Once U.S. customs agents checked the vessel, which arrived from Guatemala, workers sprang into action. They hung giant tarps over the side of the ship to catch any sugar spills and opened hatches on deck to reveal what looked like enormous sandboxes.

From his perch in a cab 150 feet above the dock, veteran crane operator Chuck Terry had a sweeping view of Baltimore's harbor and the long ship below. His equipment can withstand winds of 40 miles per hour, so he kept working despite 35-mph gusts that set the crane rattling. A crane farther down the dock stopped operating to wait until the wind died down.

Terry focused on controlling a swinging bucket attached to the crane with cables. He lowered the bucket — which can lift about 4,500 pounds of sugar — digging it into the sand-colored raw sugar, scooping a load and swinging it over a chute on the dock.

The bucket dipped in smoothly, a sign the sugar was of good quality, Terry said. Dumped down the chute, the sugar slid onto long conveyor belts that rolled toward a weighing station and then into a gigantic storage shed.

Domino officials say it's fitting that the historic delivery comes as the refinery prepares to celebrate its 90th anniversary next month. When the Domino plant opened on Baltimore's harbor in 1922, workers unloaded sugar into burlap sacks by hand.

The port of Baltimore has ranked No. 1 nationally each of the past two years for handling imported and domestic raw cane sugar, all of which comes into Domino's privately run terminal, port officials said. The port imported about 800,000 tons of sugar last year.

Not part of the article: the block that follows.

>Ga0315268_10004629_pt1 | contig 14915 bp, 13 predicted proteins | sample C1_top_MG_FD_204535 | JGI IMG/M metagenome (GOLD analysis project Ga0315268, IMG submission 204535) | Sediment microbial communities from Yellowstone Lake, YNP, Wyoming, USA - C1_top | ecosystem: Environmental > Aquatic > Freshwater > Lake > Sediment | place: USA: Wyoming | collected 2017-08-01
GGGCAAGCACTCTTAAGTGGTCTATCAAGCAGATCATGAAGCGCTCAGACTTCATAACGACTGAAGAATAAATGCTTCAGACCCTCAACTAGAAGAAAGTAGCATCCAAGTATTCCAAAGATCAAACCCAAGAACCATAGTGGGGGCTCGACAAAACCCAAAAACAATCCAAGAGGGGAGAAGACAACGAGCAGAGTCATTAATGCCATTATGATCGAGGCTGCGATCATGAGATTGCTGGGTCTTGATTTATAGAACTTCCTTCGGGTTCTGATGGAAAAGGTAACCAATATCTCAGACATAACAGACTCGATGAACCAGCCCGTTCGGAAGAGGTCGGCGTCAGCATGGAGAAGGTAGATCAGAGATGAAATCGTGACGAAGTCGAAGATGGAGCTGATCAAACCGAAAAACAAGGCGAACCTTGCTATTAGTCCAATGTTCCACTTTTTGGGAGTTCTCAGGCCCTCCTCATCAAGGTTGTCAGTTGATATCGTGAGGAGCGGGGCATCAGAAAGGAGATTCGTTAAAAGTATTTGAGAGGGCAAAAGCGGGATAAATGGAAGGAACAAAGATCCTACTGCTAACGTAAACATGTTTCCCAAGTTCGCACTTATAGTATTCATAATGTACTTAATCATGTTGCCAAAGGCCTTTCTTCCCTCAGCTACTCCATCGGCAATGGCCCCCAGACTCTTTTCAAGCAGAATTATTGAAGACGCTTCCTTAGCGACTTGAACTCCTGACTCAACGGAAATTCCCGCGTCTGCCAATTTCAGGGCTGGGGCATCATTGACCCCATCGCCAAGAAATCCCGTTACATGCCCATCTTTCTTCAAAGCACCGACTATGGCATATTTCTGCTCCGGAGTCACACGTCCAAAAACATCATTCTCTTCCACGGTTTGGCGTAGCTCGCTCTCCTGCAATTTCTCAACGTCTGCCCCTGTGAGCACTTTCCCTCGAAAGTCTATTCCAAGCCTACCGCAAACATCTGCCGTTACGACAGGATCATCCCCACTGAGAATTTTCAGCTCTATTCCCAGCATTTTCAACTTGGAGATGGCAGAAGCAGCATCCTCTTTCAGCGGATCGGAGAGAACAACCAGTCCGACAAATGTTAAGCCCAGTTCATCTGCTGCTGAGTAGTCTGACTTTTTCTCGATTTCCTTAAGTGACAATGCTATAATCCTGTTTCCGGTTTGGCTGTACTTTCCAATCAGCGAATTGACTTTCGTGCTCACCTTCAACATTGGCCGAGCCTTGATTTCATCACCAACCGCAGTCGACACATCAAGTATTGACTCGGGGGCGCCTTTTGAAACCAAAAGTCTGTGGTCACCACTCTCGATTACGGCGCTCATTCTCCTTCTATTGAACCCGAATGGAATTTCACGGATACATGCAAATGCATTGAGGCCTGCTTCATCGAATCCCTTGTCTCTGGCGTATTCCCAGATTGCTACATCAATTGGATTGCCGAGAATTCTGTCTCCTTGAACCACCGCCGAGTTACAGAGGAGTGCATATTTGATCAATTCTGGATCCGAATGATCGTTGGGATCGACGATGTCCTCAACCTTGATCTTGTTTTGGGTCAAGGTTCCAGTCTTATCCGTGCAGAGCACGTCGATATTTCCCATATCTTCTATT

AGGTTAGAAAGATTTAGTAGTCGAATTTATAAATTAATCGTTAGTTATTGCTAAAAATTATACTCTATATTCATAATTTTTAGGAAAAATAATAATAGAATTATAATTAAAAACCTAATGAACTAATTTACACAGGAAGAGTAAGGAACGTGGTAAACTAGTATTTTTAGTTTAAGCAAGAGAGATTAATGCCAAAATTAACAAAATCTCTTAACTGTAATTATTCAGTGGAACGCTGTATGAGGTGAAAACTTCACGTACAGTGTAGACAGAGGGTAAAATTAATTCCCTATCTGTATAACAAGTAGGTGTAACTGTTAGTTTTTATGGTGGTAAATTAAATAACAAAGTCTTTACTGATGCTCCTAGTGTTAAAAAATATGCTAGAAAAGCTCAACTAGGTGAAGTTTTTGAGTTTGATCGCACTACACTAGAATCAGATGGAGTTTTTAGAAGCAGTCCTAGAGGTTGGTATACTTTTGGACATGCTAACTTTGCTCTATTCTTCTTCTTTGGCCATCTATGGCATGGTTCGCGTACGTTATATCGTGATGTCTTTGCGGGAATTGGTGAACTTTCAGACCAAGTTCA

The Domino plant, which employs 500 people and can refine between 120 million and 140 million pounds of raw sugar a month, receives shipments from South America, Central America, South Africa and the Dominican Republic.

The plant ships bulk sugar by rail or truck to industrial customers, such as Hershey's, General Mills and Kraft Foods Inc., as well as packaged products to customers such as Walmart.

When Yonkers, N.Y.-based American Sugar heard the Simon Schulte was available, it asked the Baltimore plant to assess whether it could dock the huge ship. American Sugar, part of a cooperative with Florida Crystals and the world's biggest cane sugar refining company, is starting to rely on larger vessels to get raw materials to its plants as a way to lower transportation costs, company officials said.

It took some careful calculations to be sure the berth's 38-foot depth would be adequate for the Simon Schulte, DeAngelo said.

"We don't want to get this stuck," he said.

Shortly after its arrival Monday, Homeland Security agents boarded the ship to check crew members' visas and search the ship. Accompanying them was Thomas Dow, a ship's agent representing CSC Sugar, the Connecticut-based shipper.

"Any time a vessel comes through the Panama Canal, they have to search the vessel and check the rooms for stowaways," Dow said after disembarking and getting clearance for the unloading to start.